he 2008 summer season is off to a rousing start with “Iron Man.” The latest Marvel Comic super hero to hit the big screen is a top-notch action film that sets the bar high for the rest of the summer blockbuster hopefuls.
Robert Downey Jr. stars as Tony Stark, a wealthy playboy who supplies the U.S. government with advance weapon systems.
During a demonstration in the Middle East, Stark is abducted by terrorists who want the inventor to reproduce his newest missile.
Instead, Stark builds a suit of armor and manages to escape with a new outlook on the world. Once he returns to America, he sets out to build an even better suit and use it to protect the world from the terrorists like the ones who abducted him.
Downey has always been a talented actor, but his checkered past involving alcohol and drug abuse has clouded his resume somewhat. But this is Downey at the top of his game, delivering a performance full of humor and self awareness.
The cast also includes Terrence Howard, Jeff Bridges and Gwyneth Paltrow - who gives her best performance in years as Stark’s quick-witted assistant, Pepper Potts.
While the cast alone is enough to make even mediocre material seem manageable, “Iron Man” has a script that matches the talent level - full of zip and spark that is reminiscent of other successful super hero films like “Spider-Man” and “Batman.”
But this is a film that is actually a notch above those two movies, making it one of the best films in the genre in recent memory.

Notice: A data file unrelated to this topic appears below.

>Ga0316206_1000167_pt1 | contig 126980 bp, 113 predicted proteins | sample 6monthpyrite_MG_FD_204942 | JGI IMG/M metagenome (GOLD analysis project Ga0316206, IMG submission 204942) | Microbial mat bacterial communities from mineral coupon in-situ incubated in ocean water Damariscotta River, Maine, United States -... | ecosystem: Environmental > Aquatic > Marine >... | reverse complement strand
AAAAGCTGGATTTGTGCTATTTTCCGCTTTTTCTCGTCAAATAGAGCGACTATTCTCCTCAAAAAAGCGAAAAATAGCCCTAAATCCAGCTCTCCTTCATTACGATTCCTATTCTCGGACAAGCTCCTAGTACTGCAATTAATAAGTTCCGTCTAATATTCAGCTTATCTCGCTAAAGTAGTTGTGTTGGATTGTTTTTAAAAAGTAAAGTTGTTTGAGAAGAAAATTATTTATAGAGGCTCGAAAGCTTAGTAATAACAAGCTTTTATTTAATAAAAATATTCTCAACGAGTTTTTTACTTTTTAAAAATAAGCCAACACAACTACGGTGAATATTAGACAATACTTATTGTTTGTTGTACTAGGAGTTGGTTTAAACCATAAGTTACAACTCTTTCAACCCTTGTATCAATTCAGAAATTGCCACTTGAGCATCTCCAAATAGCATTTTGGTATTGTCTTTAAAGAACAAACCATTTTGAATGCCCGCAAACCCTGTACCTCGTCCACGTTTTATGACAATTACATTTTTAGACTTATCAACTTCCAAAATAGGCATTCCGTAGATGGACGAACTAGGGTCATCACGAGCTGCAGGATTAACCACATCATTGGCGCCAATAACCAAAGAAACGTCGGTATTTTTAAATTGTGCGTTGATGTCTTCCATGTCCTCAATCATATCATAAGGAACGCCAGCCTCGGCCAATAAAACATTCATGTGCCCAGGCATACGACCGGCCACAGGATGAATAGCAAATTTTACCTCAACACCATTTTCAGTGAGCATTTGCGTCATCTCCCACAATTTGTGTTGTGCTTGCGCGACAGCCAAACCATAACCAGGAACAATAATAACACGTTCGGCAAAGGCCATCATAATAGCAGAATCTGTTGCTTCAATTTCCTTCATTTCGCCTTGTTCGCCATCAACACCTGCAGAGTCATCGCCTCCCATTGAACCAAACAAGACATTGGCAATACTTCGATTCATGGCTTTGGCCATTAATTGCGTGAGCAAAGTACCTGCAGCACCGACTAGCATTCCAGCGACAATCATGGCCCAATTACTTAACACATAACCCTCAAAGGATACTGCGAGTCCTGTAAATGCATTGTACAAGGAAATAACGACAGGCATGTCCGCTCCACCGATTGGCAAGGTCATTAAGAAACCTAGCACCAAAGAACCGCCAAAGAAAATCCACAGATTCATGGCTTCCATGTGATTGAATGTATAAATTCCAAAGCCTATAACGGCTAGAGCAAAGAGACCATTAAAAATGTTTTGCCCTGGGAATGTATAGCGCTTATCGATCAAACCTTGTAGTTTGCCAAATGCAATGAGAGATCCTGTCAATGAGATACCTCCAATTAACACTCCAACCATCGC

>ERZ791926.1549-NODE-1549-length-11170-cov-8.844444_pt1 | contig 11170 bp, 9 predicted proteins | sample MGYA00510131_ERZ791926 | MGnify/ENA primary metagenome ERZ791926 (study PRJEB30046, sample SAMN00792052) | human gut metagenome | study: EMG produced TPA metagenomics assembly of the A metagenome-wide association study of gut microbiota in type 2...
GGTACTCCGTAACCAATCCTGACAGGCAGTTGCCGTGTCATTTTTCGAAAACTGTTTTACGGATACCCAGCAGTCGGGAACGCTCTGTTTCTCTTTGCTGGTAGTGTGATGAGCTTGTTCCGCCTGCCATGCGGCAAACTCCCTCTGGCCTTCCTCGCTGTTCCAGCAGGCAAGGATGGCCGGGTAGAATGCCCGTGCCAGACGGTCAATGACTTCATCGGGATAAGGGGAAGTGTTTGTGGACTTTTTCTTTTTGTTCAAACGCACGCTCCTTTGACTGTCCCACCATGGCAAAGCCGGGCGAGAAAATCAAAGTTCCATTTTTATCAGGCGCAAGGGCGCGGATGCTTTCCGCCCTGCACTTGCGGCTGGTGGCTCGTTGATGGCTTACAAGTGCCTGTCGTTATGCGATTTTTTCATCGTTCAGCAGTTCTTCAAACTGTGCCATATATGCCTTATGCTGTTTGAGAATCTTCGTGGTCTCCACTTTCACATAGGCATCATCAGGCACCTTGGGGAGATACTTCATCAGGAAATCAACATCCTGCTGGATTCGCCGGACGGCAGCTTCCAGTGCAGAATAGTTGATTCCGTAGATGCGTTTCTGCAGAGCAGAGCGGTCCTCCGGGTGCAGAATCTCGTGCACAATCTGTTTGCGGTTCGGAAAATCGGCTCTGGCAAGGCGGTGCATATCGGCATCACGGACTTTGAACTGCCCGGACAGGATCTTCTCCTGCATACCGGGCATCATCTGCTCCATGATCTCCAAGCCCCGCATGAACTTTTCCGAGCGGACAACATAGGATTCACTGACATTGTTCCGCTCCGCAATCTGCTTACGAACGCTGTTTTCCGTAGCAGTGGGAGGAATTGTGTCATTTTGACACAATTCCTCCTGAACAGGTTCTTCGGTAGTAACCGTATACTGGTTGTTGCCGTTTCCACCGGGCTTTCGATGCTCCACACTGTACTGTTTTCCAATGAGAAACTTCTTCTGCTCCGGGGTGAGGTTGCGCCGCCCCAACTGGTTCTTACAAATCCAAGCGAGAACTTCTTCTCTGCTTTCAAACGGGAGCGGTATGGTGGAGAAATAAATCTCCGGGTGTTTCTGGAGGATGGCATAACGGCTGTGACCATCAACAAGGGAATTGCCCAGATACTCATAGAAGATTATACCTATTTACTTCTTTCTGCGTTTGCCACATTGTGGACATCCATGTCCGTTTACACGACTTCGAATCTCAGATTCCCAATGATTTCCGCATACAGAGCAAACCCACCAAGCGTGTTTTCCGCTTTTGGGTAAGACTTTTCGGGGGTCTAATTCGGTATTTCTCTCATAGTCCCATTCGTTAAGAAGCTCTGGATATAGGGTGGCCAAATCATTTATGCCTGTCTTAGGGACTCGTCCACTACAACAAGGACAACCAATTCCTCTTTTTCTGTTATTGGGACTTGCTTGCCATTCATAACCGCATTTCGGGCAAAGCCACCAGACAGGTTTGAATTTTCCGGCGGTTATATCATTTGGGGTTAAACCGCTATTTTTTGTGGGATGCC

Even before “Iron Man” made $100 million during its opening weekend, the wheels were in motion for a sequel. That’s good, because “Iron Man” leaves open some intriguing possibilities. Here’s hoping this is the beginning of a long, successful franchise.
DVD dandy of the week
This week’s dandy is “I’m Not There” (B), the Bob Dylan bio picture that takes the genre in a different direction and features quality performances from Cate Blanchett, Christian Bale and Heath Ledger.
Director Todd Haynes takes the approach of an abstract artist to tackling Dylan’s life, with six actors playing the pop singer at different stages in his life.
Those include Bale, during Dylan’s early days as a folk singer; Ledger, who plays Dylan during the decline of his first marriage; and Blanchett, who plays Dylan at the peek of his stardom.
Most of the time the interchanging of actors and characters designed to be one person works, but at times, the abstract nature of the film wears thin. Richard Gere’s mountain man Dylan is pretty weak and Haynes seems so determined to squeeze as many personas into a two-hour frame as possible that he sometimes leaves characters just as the audience is starting to get emotionally involved with them.
Despite its shortcomings, “I’m Not There” is worth seeing for the amazing work from Bale and a painful turn by Ledger (even more painful in light of his recent death).
But the main reason to see the film is Blanchett, who gave one of the best performances of the year - and perhaps her career - as Dylan. Sure, using a woman to play a man can be seen as gimmicky, but Blanchett is so good she overcomes that barrier - making you wish she was given even more screen time or even better, a movie of her own.
“I’m Not There” is rated R for language, some sexuality and nudity and is now available on DVD.